When I read these stirring words, I cannot help but think of Joseph Smith as that plowboy. Tyndale opened the way for the plowboy Joseph to be able to read an English Bible that would enter his mind and heart in such a way that it set in motion events leading to the Restoration and the dawning of a new day. What if there had been no English Bible? Or what if there had been a Bible bent on preserving stuffy Latinate features of the Vulgate and that was uninterested in language that speaks to plowboys? Joseph might have known the Twenty-third Psalm as it reads in the 1609–10 Douay-Rheims Bible:
Our Lord ruleth me, and nothing shal be wanting to me:
in place of pasture there he hath placed me.
Upon the water of refection he hath brought me up:
he hath converted my soule. 
The translation lacks the music and concrete imagery of both the Hebrew and the KJV. There are no green pastures here, no still waters. There is not even a shepherd. Joseph needed a Bible that would speak to his mind and heart. The King James Bible supplied this need.
Of all the passages that touched Joseph Smith, none was more important for him, or for us, than James 1:5. He says, “Never did any passage of scripture come with more power to the heart of man than this did at this time to mine. It seemed to enter with great force into every feeling of my heart. I reflected on it again and again” (Joseph Smith—History 1:12). Let us look at how the King James translators came up with the precise words that entered with such feeling into young Joseph’s seeking heart. I offer this analysis knowing full well that the Holy Ghost could have inspired Joseph had the translators used different words but also believing that God led them to choose these words with foreknowledge of their effect two hundred years later on Joseph Smith. These are the words on which the Spirit took wing. A close analysis of the text reveals how the translators worked.
Here is Tyndale’s translation of James 1:5. Coverdale (1535), the Great Bible (1540), Matthew’s Bible (1549), and the Bishops’ Bible (1558, 1604) all follow Tyndale exactly: “If any of you lack wisdom, let him ask of God which giveth to all men indifferently, and casteth no man in the teeth: and it shall be given him.”  The passage is vintage Tyndale. The syntax delivers the main idea in a clear, direct way: “If any lack wisdom, let him ask of God, which giveth to all men . . . and it shall be given him.” I can imagine Joseph Smith turning these phrases over and over in his mind. They contain the compelling, forward, logical progression of ideas in the verse. These are simple words. All but one are of Anglo-Saxon origin, and most words are single syllables.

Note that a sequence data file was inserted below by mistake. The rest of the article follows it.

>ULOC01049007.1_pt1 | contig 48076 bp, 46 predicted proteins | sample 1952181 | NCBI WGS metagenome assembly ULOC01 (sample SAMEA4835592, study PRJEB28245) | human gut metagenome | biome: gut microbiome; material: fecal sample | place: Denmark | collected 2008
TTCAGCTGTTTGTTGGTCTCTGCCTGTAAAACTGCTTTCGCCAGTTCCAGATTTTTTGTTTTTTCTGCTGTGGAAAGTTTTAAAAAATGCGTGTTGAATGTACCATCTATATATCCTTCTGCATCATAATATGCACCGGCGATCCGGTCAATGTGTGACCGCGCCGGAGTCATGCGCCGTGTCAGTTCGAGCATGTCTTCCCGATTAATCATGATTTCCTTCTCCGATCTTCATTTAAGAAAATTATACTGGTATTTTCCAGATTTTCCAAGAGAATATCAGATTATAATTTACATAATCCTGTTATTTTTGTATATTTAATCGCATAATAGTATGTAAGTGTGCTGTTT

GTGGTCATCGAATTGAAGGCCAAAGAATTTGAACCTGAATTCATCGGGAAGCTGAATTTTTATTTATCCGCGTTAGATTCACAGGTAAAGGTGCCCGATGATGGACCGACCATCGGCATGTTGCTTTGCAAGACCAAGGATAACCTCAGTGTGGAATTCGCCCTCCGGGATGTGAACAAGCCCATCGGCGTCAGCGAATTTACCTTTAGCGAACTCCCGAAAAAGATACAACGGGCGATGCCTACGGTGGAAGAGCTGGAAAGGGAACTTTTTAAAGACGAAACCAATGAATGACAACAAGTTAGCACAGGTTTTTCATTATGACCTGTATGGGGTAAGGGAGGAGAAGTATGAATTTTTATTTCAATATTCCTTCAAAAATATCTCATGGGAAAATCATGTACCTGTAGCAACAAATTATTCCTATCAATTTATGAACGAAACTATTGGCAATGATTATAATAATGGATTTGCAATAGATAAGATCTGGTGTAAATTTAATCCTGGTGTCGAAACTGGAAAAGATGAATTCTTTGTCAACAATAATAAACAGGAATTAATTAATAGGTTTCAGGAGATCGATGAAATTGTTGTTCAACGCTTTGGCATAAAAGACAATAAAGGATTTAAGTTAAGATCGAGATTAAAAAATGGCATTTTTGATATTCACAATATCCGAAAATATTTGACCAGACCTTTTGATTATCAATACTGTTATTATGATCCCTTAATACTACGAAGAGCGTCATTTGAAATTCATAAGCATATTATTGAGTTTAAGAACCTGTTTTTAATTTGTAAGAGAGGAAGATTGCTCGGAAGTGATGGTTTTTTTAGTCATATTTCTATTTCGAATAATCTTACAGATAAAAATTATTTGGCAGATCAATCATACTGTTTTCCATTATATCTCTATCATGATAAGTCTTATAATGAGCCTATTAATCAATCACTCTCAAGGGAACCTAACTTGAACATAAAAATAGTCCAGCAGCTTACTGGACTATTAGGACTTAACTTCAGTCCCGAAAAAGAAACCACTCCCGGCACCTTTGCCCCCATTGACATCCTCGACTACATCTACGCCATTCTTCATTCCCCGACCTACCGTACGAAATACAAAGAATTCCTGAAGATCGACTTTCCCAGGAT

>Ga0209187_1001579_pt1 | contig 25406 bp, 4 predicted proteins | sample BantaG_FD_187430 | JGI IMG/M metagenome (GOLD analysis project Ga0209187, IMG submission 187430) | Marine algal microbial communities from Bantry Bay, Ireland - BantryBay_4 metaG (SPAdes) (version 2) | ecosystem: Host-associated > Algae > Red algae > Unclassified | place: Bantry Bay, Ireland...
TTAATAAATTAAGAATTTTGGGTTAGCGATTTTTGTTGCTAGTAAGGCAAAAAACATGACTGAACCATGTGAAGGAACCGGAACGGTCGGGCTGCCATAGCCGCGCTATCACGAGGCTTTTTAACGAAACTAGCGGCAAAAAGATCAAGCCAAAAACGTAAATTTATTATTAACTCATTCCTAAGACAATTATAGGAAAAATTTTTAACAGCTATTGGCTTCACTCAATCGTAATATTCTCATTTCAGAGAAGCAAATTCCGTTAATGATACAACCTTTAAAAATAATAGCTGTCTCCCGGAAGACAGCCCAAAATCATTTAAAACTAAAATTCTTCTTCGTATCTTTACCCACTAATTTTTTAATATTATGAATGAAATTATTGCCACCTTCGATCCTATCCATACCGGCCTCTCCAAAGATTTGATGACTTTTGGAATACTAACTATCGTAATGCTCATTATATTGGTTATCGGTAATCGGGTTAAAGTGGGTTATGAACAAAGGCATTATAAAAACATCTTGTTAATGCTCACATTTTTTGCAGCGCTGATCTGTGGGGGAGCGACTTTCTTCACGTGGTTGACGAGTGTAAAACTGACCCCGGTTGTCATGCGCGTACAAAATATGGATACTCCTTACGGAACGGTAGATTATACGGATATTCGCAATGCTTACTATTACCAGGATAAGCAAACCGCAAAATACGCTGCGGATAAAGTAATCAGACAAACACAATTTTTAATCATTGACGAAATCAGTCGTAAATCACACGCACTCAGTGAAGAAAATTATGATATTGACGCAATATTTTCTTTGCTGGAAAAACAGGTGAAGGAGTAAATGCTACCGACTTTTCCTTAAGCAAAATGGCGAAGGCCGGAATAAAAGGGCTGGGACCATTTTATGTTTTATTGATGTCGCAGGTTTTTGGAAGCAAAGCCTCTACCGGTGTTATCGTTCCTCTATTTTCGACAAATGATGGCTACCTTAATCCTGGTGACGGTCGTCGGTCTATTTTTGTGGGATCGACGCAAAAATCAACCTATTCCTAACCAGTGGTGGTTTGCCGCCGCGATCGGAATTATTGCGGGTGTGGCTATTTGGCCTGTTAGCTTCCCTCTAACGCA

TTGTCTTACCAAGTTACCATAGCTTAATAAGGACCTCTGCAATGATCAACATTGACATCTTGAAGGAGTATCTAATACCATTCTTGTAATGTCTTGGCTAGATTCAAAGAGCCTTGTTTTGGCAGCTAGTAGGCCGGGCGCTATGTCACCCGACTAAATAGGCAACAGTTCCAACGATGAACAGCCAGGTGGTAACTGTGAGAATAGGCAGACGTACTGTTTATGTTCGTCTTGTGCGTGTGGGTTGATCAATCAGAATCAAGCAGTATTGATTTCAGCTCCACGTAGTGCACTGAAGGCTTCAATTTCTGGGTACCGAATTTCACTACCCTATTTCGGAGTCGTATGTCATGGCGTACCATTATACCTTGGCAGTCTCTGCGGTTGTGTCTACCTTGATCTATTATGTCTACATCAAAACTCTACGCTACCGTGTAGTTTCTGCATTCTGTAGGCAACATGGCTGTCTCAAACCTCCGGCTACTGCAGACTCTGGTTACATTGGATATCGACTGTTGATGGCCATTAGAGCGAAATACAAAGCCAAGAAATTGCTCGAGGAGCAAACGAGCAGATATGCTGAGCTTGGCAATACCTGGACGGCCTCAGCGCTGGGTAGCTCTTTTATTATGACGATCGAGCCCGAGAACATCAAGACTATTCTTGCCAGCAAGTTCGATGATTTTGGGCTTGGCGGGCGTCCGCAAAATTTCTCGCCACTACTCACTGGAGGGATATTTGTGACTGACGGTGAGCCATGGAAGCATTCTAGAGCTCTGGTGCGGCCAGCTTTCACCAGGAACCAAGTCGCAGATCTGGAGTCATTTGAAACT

There is only one polysyllabic Latinism: “indifferently.” I, along with the King James translators, think this is a misstep. But it is an important word for Tyndale, one freighted with theological significance for him. Why did Tyndale choose “indifferently”? He lets us know why in his marginal note on the passage, which reads: “In Christ we be all like good, and even servants each to other for Christ’s sake, every man in his office. And he that taketh more on him than that, of what soever degree he be of is a false Christian and an apostate from Christ.”  “Indifferently” underlines the notion of God’s impartiality, that he is no respecter of persons. This is a critical doctrine for a man like Tyndale, who chose to hazard his life so plowboys could have the Bible. His God was indifferent to class and rank.
I like the doctrine but not the diction, not here. For the Greek text contains the notion of God’s bounteous love, not just his impartiality. King James’s translators knew this and therefore looked at other English translations for a better word. Wycliffe said that God gives to all men “largely.” Douay said “abundantly.” Geneva said “liberally.” The KJV translators opted to follow Geneva, whose marginal note stresses the idea that God is “bountiful and liberal” to those who faithfully ask—adding, polemically, the Protestant point that we do not need a mediator (like Mary, a saint, or a priest) to approach God in prayer.  For its Protestant translators, the passage becomes an important affirmation about prayer—that individuals of any degree may approach God directly—and about God—that he will respond liberally, generously, abundantly to such prayers.
One may boldly approach such a God without fear, for, in Tyndale’s memorable phrase, God “casteth no man in the teeth.” Nowhere is Tyndale’s desire to speak to the plowboy more evident than in this vivid, homespun phrase. The image is deliberately colloquial. It is consistent with Tyndale’s project to render a plain, blunt, unvarnished translation. But it also conjures the image of God’s hitting a person in the mouth for asking for wisdom, even if only to deny the idea.